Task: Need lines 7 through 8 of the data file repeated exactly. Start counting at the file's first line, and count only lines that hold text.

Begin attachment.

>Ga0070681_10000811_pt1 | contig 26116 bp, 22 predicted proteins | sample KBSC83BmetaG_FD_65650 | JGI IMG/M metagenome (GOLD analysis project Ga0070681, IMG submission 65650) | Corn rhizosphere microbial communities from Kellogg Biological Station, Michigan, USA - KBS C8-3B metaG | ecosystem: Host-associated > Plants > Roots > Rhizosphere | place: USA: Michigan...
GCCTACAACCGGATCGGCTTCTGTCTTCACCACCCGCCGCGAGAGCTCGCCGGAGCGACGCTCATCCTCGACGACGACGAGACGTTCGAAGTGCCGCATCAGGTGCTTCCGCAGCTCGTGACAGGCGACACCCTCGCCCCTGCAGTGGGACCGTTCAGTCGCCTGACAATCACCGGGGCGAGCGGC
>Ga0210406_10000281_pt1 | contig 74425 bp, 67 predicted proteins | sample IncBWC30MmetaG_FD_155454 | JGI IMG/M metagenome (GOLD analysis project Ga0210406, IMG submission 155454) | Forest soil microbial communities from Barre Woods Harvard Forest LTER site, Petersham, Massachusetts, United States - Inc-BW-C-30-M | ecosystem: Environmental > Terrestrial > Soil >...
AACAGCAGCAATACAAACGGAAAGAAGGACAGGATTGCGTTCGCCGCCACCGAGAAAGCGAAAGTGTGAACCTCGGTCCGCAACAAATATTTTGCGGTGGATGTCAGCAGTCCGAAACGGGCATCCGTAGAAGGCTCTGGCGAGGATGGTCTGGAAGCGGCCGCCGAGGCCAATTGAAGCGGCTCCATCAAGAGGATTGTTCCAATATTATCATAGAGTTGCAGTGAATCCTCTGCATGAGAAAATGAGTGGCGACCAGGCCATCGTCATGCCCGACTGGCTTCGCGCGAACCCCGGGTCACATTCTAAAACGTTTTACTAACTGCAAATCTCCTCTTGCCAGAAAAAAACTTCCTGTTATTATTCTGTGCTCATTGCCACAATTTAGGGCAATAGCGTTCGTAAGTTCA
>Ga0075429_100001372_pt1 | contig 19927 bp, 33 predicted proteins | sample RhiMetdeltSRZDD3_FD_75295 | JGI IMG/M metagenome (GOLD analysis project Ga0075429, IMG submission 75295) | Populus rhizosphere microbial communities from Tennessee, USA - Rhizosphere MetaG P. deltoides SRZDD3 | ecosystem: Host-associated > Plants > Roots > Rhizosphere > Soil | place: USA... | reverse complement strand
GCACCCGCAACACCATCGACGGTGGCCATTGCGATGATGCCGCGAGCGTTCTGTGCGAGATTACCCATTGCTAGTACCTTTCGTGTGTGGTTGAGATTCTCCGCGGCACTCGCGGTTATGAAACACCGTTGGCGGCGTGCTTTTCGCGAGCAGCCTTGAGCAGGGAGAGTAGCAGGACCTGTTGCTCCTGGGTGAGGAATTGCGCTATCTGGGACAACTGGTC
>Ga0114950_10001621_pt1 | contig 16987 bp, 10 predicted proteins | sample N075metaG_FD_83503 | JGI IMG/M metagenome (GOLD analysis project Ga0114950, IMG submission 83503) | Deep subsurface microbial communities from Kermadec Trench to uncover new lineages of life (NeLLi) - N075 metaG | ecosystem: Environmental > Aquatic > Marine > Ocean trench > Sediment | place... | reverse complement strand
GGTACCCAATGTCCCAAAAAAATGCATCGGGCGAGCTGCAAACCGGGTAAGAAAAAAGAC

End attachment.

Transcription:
>Ga0114950_10001621_pt1 | contig 16987 bp, 10 predicted proteins | sample N075metaG_FD_83503 | JGI IMG/M metagenome (GOLD analysis project Ga0114950, IMG submission 83503) | Deep subsurface microbial communities from Kermadec Trench to uncover new lineages of life (NeLLi) - N075 metaG | ecosystem: Environmental > Aquatic > Marine > Ocean trench > Sediment | place... | reverse complement strand
GGTACCCAATGTCCCAAAAAAATGCATCGGGCGAGCTGCAAACCGGGTAAGAAAAAAGAC